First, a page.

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Articles About Health


Mentha x piperita
Action: Aromatic, diaphoretic, stimulant, stomachic, carminative, antispasmodic, anti-inflammatory, antiseptic, local analgesic.
Systems Affected: Stomach, intestines, circulation, nerves.
Preparation and Dosage (thrice daily): Dried leaves, dose 1-5 grams by infusion.

Botanically Peppermint is a hybrid between Spearmint (Mentha spicata) and Wild Water Mint (M. aquatica). Two main varietal forms exist, Black and White Peppermint. It is now one of the best known of all herbs, but its existence was not definitely recorded until 1696, when it was first observed in Hertfordshire, England.
The plant has well-known culinary uses and is cultivated commercially for the volatile oil, from which menthol is extracted. Peppermint oil and menthol are widely used in the manufacture of cosmetics, cigarettes, toothpaste and confectionery, wherever a penetrating mint odour or cool taste is required.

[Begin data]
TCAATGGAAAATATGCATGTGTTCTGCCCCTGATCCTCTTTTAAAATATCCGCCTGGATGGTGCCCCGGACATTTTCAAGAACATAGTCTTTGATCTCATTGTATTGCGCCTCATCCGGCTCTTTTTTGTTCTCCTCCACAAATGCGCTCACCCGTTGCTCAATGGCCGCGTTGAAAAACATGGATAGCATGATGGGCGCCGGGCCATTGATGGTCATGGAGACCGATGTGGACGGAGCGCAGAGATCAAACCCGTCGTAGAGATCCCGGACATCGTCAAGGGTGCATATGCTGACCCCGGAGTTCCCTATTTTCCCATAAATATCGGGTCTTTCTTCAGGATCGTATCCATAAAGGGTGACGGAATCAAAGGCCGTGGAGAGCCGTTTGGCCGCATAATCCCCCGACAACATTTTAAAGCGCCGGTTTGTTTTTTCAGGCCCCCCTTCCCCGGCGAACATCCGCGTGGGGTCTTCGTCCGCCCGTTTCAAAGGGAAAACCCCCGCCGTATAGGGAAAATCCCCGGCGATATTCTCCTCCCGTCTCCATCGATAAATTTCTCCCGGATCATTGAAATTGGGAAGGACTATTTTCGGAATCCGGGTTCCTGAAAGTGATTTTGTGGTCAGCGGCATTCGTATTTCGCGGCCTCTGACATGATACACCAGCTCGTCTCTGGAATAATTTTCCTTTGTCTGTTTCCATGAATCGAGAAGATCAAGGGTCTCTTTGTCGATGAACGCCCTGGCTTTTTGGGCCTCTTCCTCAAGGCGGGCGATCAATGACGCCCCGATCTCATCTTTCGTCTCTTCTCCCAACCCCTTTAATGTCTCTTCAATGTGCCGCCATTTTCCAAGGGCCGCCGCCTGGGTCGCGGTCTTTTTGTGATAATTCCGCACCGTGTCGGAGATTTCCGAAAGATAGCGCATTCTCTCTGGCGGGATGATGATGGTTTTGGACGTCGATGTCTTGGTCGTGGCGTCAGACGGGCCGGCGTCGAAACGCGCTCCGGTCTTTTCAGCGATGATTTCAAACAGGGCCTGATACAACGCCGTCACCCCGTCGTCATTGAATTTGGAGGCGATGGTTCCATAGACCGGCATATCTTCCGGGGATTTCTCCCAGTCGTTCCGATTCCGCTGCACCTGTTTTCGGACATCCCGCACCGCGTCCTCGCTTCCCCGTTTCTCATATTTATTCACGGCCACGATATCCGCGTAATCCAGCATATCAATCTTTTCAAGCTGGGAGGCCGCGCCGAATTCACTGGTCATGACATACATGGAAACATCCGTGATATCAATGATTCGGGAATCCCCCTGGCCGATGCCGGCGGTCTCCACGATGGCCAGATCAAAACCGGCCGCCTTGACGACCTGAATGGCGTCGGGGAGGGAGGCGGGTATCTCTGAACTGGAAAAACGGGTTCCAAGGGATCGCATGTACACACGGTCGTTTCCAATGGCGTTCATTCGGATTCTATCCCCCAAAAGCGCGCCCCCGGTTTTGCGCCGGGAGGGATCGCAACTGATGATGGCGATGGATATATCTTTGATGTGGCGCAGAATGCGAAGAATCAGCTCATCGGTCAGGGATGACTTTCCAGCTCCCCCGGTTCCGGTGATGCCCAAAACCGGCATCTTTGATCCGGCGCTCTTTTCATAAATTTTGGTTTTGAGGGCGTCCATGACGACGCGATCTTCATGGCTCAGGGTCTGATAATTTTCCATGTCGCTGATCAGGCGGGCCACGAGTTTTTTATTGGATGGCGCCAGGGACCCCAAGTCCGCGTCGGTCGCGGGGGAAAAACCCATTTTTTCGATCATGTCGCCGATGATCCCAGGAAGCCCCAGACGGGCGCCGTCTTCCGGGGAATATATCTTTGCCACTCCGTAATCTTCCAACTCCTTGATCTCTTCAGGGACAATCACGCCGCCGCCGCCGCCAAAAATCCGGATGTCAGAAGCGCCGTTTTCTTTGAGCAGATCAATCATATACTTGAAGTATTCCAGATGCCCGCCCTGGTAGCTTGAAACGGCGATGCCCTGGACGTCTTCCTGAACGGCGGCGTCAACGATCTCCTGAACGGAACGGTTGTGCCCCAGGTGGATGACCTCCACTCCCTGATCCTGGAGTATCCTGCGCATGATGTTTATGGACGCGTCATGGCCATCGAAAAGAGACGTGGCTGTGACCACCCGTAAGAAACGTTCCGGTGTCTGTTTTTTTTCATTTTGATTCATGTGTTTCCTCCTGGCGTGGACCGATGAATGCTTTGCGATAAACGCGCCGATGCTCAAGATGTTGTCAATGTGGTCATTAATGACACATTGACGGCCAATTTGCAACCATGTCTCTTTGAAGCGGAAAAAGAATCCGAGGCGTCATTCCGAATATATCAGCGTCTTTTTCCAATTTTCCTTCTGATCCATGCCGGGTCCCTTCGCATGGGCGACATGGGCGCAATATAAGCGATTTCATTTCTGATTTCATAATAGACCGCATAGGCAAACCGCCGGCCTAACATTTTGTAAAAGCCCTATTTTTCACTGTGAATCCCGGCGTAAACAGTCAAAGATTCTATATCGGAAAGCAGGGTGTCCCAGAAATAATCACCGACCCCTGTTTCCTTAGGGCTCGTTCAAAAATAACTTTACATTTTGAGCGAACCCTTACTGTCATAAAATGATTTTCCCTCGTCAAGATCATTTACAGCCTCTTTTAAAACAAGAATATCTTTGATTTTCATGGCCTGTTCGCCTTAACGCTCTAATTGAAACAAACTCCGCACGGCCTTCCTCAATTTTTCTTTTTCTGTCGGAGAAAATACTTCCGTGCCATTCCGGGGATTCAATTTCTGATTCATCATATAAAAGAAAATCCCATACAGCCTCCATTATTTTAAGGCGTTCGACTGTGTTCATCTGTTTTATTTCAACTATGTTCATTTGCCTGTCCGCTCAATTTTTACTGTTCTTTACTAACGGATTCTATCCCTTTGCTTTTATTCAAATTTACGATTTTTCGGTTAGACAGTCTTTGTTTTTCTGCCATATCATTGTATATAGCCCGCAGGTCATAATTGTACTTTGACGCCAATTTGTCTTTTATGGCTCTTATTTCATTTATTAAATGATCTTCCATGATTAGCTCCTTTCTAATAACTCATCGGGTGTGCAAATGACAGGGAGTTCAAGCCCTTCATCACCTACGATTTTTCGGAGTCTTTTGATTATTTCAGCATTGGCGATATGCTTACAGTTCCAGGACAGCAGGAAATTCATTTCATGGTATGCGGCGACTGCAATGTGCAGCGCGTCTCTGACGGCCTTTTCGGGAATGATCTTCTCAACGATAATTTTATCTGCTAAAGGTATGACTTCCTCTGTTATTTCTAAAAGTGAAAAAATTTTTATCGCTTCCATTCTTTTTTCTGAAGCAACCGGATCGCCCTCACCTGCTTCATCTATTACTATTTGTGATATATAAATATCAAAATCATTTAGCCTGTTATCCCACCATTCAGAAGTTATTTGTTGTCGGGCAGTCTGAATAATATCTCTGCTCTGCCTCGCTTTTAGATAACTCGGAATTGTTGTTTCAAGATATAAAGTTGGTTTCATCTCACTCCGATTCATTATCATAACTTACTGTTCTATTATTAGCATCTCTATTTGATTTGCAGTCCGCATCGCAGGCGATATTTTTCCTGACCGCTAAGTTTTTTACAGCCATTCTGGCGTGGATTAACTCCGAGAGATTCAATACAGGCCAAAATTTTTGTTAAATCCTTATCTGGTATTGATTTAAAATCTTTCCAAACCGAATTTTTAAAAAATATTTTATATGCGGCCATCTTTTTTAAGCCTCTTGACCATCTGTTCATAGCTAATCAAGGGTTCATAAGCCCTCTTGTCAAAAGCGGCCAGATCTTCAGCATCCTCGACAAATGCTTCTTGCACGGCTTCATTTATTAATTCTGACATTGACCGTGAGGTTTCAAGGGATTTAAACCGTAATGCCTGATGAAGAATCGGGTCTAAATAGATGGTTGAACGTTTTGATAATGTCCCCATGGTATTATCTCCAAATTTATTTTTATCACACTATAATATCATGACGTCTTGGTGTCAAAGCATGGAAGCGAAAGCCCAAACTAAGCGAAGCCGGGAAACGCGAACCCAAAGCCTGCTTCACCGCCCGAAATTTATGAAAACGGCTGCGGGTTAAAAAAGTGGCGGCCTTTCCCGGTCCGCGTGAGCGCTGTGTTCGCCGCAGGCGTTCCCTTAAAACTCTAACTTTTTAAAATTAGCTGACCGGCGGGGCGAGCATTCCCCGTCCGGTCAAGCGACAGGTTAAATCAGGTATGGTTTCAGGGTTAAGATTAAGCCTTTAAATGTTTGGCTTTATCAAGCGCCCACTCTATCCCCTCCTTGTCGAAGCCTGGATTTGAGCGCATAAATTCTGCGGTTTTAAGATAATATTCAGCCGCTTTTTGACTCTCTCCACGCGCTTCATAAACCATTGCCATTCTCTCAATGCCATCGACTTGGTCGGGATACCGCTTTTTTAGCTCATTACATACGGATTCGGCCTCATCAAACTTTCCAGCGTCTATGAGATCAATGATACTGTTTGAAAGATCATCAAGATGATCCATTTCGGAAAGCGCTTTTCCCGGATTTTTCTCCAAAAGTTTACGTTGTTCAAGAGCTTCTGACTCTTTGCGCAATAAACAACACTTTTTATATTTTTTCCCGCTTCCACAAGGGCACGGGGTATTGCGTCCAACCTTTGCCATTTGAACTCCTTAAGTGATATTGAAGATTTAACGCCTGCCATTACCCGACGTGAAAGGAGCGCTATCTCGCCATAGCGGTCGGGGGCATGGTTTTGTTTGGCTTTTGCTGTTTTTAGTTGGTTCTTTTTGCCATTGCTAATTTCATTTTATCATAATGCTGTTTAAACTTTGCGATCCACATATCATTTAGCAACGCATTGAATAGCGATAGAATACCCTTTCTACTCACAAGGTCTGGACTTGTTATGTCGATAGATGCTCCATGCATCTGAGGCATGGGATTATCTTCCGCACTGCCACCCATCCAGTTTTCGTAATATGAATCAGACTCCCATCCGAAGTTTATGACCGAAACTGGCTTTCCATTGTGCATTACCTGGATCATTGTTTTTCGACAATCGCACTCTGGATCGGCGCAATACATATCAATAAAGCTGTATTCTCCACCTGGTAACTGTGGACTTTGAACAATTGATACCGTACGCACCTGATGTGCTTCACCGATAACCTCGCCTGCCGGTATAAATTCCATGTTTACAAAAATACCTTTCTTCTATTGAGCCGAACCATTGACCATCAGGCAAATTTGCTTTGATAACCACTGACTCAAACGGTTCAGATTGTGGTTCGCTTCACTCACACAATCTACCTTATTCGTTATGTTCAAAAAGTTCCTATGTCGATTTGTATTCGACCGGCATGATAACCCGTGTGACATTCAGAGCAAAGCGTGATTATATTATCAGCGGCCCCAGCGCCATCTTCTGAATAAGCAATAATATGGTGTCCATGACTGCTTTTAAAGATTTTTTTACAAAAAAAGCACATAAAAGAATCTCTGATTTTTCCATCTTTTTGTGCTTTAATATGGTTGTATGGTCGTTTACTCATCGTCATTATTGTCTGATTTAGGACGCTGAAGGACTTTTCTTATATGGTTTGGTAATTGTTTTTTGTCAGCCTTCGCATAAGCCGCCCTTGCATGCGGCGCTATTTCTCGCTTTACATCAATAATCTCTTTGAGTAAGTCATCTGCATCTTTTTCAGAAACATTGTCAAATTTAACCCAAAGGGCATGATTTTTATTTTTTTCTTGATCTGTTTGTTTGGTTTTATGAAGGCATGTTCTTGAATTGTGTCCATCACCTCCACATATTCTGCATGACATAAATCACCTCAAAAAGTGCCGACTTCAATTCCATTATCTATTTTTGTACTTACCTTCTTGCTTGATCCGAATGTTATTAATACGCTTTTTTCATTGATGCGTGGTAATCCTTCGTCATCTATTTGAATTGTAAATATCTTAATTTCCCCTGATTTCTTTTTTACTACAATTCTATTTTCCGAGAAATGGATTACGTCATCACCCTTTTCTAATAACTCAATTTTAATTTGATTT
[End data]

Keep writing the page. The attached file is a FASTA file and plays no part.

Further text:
The stimulant, stomachic and carminative properties of Peppermint can be used in treating dyspepsia, flatulence, colic, abdominal cramps and diarrhoea. It allays nausea (although Spearmint is generally preferred for this) and prevents griping caused by laxatives.
Peppermint generates internal heat and induces perspiration. Combined with Elder flowers it is an effective remedy for colds and flu. It is also used for treating nervous headaches, restlessness and palpitations.
Peppermint oil is a vascular stimulant and has an anesthetic and antiseptic action. Used locally, it has an anesthetic action in rheumatism, lumbago, neuralgia and nervous headache, and is a common ingredient of commercially-prepared embrocations used for these conditions. The oil is also used to relieve toothaches and as an inhalant in cases of nasal catarrh and lung congestion.
Rats and mice dislike the odour of both Peppermint and Pennyroyal (M. pulegium). The herbs were formerly strewn about barns, storage sheds and pantries to keep them away. Rat catchers in England used rags soaked in Peppermint oil to block up their holes when sending ferrets or terriers in after them.

Cautionary Notes: Peppermint oil may cause allergic reactions in some susceptible individuals.

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